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I can't seem to find an answer to this in any of the numerous Vim scripting tutorials online. What I want to do is construct a file name of a script from environment variables and then source it. And I want to do it in Vim.

If I were to do it in a shell I'd do something like this:

source ${HOME}/.vim/myscript_${FOO}.vim

How do I do it in Vim?

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up vote 25 down vote accepted

You can build up a string and then use the execute command:

exec "source " . $HOME . "/.vim/myscript_" . l:foo . ".vim"

(The l:foo here is an example of using a local variable from within a function.)


But in fact exec is overkill in this specific case. As rampion shows here, the OPs task can be done directly with:

source $HOME/.vim/myscript_$FOO.vim

Although vim does not let us wrap the variable names neatly in ${...} like we could in the shell, in this case we are lucky that HOME is terminated by the / and FOO by the .

In general, exec would be needed if you wanted to follow one of the variables by a non-terminating character. For example:

exec "source " . $BAR . "_script.vim"

would insert the BAR variable, while the following would try to find a variable called BAR_script:

source $BAR_script.vim       " Possibly not what you wanted!
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Very nice, thanks! – user405725 Mar 28 '11 at 15:20

Just :source works for me:

% export MYPATH='a/b/c'
% mkdir -p $MYPATH
% export MYFILE='temp.vim'
echo 'hello world'
% vim
hello world

If you want to have some vim scripts automatically sourced though, just stick them in your ~/.vim/plugin/ directory, and they'll be loaded for you, without having to do it manually.

From :help expand-environment-var (which I got by doing :help environment and tab completing to the first likely result)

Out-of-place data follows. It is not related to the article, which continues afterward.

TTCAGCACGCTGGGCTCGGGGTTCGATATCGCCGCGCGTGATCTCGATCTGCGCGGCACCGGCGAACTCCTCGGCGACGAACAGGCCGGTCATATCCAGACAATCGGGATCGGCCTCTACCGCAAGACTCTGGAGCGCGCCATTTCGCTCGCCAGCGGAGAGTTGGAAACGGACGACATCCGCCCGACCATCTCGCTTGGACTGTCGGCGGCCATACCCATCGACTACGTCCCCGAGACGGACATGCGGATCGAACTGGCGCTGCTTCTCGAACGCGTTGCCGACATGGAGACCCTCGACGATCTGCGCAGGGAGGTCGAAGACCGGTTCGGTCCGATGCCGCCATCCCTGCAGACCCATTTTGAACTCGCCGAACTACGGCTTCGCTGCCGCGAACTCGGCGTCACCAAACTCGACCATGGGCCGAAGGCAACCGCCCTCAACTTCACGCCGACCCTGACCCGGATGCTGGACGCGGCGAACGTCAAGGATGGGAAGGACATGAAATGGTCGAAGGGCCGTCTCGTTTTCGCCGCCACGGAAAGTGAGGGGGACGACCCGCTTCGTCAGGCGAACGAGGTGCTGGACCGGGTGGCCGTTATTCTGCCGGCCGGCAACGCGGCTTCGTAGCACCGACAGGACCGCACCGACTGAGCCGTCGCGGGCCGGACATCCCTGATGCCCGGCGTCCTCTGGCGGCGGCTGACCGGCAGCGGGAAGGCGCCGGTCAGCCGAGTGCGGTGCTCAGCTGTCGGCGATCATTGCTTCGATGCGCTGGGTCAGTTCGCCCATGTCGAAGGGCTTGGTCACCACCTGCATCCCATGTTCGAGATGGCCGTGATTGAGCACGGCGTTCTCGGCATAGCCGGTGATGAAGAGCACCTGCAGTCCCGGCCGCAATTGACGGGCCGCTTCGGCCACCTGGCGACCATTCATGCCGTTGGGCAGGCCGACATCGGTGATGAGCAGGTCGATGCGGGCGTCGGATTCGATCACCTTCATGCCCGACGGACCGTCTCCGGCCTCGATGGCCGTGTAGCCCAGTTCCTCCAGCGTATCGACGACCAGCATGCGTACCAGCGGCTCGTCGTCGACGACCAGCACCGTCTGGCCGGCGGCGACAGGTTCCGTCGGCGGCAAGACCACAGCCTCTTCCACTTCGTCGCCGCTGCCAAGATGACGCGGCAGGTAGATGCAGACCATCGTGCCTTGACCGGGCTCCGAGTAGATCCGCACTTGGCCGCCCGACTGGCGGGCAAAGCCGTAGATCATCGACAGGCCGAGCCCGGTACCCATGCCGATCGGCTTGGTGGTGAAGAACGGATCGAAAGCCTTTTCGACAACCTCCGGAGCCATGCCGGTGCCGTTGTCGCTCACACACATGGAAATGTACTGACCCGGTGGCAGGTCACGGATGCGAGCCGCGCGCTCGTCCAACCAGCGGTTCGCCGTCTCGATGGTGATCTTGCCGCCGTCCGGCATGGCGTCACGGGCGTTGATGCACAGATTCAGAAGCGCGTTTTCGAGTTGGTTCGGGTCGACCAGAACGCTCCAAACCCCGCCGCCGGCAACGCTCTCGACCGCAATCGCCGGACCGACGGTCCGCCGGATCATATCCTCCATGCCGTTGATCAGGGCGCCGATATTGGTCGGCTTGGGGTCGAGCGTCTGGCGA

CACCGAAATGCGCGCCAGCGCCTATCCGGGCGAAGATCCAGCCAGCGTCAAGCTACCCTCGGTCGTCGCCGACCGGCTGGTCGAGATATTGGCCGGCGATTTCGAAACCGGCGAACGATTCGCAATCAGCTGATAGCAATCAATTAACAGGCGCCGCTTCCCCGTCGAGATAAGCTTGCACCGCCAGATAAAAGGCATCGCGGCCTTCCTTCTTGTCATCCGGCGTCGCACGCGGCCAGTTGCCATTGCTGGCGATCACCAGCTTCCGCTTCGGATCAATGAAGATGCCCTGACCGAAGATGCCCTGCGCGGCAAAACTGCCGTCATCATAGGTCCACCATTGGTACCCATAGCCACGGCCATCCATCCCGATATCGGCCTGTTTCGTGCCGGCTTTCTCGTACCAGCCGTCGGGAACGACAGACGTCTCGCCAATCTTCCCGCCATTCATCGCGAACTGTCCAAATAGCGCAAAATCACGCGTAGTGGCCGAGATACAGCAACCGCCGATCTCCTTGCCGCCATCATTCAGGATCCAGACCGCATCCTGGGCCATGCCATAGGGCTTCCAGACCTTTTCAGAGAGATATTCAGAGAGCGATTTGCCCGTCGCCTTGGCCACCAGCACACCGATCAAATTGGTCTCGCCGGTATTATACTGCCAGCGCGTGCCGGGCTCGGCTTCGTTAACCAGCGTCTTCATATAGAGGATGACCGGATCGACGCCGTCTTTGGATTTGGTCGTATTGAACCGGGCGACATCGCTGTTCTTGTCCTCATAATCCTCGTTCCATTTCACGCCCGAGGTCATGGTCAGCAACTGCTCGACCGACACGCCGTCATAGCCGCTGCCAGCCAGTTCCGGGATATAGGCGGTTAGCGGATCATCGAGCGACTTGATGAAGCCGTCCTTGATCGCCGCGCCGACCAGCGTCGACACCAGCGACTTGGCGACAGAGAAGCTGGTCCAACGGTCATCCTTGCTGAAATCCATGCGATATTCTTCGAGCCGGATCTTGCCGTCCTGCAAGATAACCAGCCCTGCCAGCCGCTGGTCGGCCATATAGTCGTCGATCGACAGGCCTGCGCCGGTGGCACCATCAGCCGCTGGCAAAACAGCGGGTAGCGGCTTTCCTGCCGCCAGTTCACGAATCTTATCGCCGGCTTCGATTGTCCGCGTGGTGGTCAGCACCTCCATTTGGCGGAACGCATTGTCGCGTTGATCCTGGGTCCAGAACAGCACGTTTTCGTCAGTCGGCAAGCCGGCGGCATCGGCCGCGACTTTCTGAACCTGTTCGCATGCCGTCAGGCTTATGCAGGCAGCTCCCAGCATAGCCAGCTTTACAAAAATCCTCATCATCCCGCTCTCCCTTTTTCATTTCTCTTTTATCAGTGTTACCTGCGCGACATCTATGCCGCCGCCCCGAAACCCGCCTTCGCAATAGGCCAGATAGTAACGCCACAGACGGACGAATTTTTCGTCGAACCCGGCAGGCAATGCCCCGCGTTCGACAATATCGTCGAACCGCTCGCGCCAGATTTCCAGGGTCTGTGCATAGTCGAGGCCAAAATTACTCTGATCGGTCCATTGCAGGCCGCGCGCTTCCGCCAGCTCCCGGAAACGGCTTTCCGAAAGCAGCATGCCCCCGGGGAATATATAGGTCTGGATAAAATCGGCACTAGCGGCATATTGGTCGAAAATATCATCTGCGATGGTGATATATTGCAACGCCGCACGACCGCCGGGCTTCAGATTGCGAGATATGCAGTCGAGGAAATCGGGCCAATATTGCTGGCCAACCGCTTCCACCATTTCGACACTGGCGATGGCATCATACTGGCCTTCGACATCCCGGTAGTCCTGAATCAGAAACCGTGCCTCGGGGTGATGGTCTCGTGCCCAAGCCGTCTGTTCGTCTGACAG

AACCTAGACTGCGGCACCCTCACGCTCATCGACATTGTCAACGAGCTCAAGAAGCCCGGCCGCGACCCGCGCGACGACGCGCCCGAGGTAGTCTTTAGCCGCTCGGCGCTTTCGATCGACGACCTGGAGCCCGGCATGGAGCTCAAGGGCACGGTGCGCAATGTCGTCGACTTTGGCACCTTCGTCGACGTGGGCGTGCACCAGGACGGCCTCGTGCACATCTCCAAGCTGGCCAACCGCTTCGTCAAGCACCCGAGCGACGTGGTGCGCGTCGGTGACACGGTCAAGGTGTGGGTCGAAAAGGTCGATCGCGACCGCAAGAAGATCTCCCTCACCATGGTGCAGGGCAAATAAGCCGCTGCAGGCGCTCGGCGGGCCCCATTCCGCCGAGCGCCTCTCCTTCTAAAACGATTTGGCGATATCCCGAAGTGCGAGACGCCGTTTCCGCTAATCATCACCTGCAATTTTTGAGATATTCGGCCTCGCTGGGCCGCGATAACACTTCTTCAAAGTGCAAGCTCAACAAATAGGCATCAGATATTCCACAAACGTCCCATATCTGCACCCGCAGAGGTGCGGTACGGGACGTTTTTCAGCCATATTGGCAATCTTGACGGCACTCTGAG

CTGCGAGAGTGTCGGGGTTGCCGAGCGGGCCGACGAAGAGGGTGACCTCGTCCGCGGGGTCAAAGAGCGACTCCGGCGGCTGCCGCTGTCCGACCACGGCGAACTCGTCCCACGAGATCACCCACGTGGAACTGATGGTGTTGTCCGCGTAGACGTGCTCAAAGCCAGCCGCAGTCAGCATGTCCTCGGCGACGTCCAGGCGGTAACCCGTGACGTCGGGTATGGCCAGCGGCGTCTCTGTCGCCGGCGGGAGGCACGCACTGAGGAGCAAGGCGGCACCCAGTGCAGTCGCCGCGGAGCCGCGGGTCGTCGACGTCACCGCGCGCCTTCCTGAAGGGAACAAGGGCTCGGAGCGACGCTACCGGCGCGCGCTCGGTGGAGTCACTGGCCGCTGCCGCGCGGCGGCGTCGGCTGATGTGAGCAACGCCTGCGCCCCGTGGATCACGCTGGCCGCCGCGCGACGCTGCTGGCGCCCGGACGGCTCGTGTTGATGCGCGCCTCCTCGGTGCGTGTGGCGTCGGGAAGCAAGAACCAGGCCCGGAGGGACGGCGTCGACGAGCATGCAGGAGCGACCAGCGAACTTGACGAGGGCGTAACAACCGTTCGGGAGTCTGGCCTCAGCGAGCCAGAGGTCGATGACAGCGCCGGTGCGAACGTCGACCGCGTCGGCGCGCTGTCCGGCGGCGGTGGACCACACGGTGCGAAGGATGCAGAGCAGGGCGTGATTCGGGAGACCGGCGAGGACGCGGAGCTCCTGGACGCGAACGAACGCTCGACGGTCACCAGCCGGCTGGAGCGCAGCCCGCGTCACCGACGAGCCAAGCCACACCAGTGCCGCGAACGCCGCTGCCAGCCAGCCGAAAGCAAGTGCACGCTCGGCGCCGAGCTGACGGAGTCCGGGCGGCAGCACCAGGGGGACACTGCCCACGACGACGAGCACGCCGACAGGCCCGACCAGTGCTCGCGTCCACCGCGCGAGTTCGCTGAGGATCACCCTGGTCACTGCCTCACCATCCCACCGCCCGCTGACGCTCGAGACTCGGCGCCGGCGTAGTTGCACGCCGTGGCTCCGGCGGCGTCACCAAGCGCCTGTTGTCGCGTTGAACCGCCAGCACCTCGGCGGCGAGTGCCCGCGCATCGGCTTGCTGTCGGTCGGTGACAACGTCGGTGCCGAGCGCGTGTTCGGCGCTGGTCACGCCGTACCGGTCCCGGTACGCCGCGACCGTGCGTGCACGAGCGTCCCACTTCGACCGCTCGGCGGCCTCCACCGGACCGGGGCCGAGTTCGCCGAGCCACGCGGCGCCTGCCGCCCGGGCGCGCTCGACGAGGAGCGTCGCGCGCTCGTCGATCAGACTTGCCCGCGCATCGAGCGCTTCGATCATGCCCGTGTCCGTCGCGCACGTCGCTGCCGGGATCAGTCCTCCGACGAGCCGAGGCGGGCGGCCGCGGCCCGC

*:set_env* *expand-env* *expand-environment-var*
    Environment variables in specific string options will be expanded.  If the
    environment variable exists the '$' and the following environment variable
    name is replaced with its value.  If it does not exist the '$' and the name
    are not modified.  Any non-id character (not a letter, digit or '_') may
    follow the environment variable name.  That character and what follows is
    appended to the value of the environment variable.  Examples: >
       :set term=$
       :set path=/usr/$INCLUDE,$HOME/include,.
    When adding or removing a string from an option with ":set opt-=val" or ":set
    opt+=val" the expansion is done before the adding or removing.

I tend to find vim's built in help more useful than anything else, but it does take a while to get the knack of knowing what to look for.

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Yes, I know that works, but your script path differs in a very specific way; you don't concatenate anything to your environment variables! – Magnus May 8 '09 at 19:08
(+1) Although Magnus originally said "environment variables" I thought he meant "vim variables". rampion's solution does work for me with environment variables and concatenation. :source $HOME/.vim/myscript_$FOO.vim – joeytwiddle May 9 '09 at 1:53
You could always store the vim variables in environment variables, if you wanted to be sneaky. – Zenexer Sep 11 '13 at 7:15

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